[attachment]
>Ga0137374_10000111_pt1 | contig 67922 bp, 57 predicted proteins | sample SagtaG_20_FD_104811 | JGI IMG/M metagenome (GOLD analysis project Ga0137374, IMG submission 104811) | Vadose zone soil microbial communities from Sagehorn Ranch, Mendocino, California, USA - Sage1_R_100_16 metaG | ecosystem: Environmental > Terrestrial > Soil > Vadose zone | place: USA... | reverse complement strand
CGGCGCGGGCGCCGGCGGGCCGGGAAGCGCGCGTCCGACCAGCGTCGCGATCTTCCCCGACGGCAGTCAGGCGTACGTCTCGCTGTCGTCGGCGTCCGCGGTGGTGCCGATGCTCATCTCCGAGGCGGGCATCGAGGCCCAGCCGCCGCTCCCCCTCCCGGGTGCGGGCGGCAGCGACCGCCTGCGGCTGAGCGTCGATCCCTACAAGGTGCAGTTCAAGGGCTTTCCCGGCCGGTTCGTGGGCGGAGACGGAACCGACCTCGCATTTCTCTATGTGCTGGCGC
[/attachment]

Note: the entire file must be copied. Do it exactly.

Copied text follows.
>Ga0137374_10000111_pt1 | contig 67922 bp, 57 predicted proteins | sample SagtaG_20_FD_104811 | JGI IMG/M metagenome (GOLD analysis project Ga0137374, IMG submission 104811) | Vadose zone soil microbial communities from Sagehorn Ranch, Mendocino, California, USA - Sage1_R_100_16 metaG | ecosystem: Environmental > Terrestrial > Soil > Vadose zone | place: USA... | reverse complement strand
CGGCGCGGGCGCCGGCGGGCCGGGAAGCGCGCGTCCGACCAGCGTCGCGATCTTCCCCGACGGCAGTCAGGCGTACGTCTCGCTGTCGTCGGCGTCCGCGGTGGTGCCGATGCTCATCTCCGAGGCGGGCATCGAGGCCCAGCCGCCGCTCCCCCTCCCGGGTGCGGGCGGCAGCGACCGCCTGCGGCTGAGCGTCGATCCCTACAAGGTGCAGTTCAAGGGCTTTCCCGGCCGGTTCGTGGGCGGAGACGGAACCGACCTCGCATTTCTCTATGTGCTGGCGC